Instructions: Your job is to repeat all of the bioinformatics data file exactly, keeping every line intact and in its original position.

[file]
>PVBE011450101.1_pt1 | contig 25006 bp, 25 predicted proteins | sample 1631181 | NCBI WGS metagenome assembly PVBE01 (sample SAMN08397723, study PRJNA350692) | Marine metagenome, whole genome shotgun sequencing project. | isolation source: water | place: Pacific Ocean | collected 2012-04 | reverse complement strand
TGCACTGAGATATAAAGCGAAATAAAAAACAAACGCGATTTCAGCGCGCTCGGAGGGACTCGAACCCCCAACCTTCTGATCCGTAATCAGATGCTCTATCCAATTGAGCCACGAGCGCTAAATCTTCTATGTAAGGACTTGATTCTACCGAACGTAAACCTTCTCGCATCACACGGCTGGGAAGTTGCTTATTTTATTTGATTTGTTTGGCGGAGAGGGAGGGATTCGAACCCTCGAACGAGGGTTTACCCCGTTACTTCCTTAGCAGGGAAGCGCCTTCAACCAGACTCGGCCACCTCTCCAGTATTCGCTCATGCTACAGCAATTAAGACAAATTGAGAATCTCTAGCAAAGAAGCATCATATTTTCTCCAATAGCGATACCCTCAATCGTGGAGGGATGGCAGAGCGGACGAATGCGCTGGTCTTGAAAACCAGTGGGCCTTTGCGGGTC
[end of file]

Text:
>PVBE011450101.1_pt1 | contig 25006 bp, 25 predicted proteins | sample 1631181 | NCBI WGS metagenome assembly PVBE01 (sample SAMN08397723, study PRJNA350692) | Marine metagenome, whole genome shotgun sequencing project. | isolation source: water | place: Pacific Ocean | collected 2012-04 | reverse complement strand
TGCACTGAGATATAAAGCGAAATAAAAAACAAACGCGATTTCAGCGCGCTCGGAGGGACTCGAACCCCCAACCTTCTGATCCGTAATCAGATGCTCTATCCAATTGAGCCACGAGCGCTAAATCTTCTATGTAAGGACTTGATTCTACCGAACGTAAACCTTCTCGCATCACACGGCTGGGAAGTTGCTTATTTTATTTGATTTGTTTGGCGGAGAGGGAGGGATTCGAACCCTCGAACGAGGGTTTACCCCGTTACTTCCTTAGCAGGGAAGCGCCTTCAACCAGACTCGGCCACCTCTCCAGTATTCGCTCATGCTACAGCAATTAAGACAAATTGAGAATCTCTAGCAAAGAAGCATCATATTTTCTCCAATAGCGATACCCTCAATCGTGGAGGGATGGCAGAGCGGACGAATGCGCTGGTCTTGAAAACCAGTGGGCCTTTGCGGGTC